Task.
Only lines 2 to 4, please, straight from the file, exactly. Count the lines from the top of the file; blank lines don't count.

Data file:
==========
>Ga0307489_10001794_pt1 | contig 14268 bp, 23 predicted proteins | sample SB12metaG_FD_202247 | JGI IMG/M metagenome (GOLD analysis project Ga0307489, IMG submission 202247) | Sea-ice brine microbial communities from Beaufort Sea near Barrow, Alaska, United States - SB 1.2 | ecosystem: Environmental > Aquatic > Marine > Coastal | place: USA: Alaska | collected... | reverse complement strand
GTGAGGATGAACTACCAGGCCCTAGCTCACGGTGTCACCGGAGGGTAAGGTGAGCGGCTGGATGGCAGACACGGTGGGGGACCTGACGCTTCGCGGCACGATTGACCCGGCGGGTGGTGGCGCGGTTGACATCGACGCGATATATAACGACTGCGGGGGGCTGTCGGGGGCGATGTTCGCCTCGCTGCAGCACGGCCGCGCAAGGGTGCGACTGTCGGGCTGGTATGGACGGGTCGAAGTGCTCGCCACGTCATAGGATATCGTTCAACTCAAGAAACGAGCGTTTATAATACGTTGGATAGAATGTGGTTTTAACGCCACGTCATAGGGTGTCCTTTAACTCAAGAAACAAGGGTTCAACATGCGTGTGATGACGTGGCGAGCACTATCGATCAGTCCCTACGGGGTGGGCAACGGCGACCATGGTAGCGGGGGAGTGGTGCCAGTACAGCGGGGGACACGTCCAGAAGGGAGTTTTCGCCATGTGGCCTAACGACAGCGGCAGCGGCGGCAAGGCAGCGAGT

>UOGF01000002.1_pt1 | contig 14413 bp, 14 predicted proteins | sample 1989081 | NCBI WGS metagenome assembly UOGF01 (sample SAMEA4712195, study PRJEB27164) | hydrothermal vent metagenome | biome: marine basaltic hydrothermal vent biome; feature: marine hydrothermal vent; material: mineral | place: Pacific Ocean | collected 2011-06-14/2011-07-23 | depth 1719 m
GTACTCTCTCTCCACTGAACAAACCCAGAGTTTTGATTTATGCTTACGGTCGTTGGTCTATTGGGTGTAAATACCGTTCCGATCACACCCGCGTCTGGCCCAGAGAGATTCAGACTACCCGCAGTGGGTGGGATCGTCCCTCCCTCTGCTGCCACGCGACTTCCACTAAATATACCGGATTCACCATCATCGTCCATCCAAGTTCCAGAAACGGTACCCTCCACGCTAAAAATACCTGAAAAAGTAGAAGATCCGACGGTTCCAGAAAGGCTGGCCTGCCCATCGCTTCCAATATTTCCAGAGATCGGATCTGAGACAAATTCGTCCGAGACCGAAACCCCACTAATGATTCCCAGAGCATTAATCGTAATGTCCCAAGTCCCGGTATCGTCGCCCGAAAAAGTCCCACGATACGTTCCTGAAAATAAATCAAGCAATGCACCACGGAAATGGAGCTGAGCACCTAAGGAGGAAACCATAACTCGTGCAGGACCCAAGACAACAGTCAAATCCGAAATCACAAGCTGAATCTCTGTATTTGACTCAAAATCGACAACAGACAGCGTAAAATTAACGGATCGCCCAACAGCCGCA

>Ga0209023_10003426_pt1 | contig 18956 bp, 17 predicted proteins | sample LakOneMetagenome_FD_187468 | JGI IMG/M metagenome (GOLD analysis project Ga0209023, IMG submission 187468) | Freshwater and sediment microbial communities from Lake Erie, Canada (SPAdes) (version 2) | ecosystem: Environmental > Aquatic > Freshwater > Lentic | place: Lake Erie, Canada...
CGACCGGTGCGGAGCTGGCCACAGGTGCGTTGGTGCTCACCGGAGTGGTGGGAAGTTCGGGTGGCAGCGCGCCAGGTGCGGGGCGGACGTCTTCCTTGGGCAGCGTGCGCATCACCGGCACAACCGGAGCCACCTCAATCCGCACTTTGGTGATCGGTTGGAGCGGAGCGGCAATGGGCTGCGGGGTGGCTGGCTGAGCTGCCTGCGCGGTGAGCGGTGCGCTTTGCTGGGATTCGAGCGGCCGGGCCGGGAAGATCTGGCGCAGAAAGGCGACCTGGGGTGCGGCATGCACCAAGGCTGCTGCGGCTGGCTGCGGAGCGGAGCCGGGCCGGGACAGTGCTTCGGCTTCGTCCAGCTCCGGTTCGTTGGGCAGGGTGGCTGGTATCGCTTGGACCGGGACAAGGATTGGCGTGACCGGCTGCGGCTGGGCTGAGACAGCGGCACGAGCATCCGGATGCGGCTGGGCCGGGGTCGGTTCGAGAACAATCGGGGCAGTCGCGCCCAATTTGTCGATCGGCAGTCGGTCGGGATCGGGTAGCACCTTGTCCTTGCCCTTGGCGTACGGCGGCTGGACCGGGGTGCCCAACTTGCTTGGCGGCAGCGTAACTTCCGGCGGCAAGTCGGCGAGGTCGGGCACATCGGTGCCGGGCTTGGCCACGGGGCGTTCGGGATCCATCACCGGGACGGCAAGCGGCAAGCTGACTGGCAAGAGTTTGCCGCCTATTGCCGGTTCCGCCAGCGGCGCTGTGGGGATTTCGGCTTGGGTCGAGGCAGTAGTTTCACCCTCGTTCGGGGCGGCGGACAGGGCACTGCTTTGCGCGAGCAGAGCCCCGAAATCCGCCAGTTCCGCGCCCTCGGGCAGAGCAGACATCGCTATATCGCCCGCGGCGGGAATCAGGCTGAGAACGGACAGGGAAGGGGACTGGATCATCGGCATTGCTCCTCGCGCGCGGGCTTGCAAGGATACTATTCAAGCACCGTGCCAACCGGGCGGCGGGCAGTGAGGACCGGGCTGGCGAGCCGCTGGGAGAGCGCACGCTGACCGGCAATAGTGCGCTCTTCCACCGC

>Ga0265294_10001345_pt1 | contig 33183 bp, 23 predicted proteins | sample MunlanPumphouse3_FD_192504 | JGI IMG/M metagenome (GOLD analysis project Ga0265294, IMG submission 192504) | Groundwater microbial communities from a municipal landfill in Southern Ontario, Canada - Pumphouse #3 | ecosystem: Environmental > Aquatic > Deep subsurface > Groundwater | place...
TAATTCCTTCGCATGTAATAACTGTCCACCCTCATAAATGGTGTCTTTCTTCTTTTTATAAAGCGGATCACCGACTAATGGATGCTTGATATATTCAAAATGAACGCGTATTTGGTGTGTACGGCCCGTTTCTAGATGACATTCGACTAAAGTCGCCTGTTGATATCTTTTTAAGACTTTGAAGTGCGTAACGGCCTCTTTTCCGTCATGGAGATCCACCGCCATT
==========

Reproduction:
GTGAGGATGAACTACCAGGCCCTAGCTCACGGTGTCACCGGAGGGTAAGGTGAGCGGCTGGATGGCAGACACGGTGGGGGACCTGACGCTTCGCGGCACGATTGACCCGGCGGGTGGTGGCGCGGTTGACATCGACGCGATATATAACGACTGCGGGGGGCTGTCGGGGGCGATGTTCGCCTCGCTGCAGCACGGCCGCGCAAGGGTGCGACTGTCGGGCTGGTATGGACGGGTCGAAGTGCTCGCCACGTCATAGGATATCGTTCAACTCAAGAAACGAGCGTTTATAATACGTTGGATAGAATGTGGTTTTAACGCCACGTCATAGGGTGTCCTTTAACTCAAGAAACAAGGGTTCAACATGCGTGTGATGACGTGGCGAGCACTATCGATCAGTCCCTACGGGGTGGGCAACGGCGACCATGGTAGCGGGGGAGTGGTGCCAGTACAGCGGGGGACACGTCCAGAAGGGAGTTTTCGCCATGTGGCCTAACGACAGCGGCAGCGGCGGCAAGGCAGCGAGT

>UOGF01000002.1_pt1 | contig 14413 bp, 14 predicted proteins | sample 1989081 | NCBI WGS metagenome assembly UOGF01 (sample SAMEA4712195, study PRJEB27164) | hydrothermal vent metagenome | biome: marine basaltic hydrothermal vent biome; feature: marine hydrothermal vent; material: mineral | place: Pacific Ocean | collected 2011-06-14/2011-07-23 | depth 1719 m
GTACTCTCTCTCCACTGAACAAACCCAGAGTTTTGATTTATGCTTACGGTCGTTGGTCTATTGGGTGTAAATACCGTTCCGATCACACCCGCGTCTGGCCCAGAGAGATTCAGACTACCCGCAGTGGGTGGGATCGTCCCTCCCTCTGCTGCCACGCGACTTCCACTAAATATACCGGATTCACCATCATCGTCCATCCAAGTTCCAGAAACGGTACCCTCCACGCTAAAAATACCTGAAAAAGTAGAAGATCCGACGGTTCCAGAAAGGCTGGCCTGCCCATCGCTTCCAATATTTCCAGAGATCGGATCTGAGACAAATTCGTCCGAGACCGAAACCCCACTAATGATTCCCAGAGCATTAATCGTAATGTCCCAAGTCCCGGTATCGTCGCCCGAAAAAGTCCCACGATACGTTCCTGAAAATAAATCAAGCAATGCACCACGGAAATGGAGCTGAGCACCTAAGGAGGAAACCATAACTCGTGCAGGACCCAAGACAACAGTCAAATCCGAAATCACAAGCTGAATCTCTGTATTTGACTCAAAATCGACAACAGACAGCGTAAAATTAACGGATCGCCCAACAGCCGCA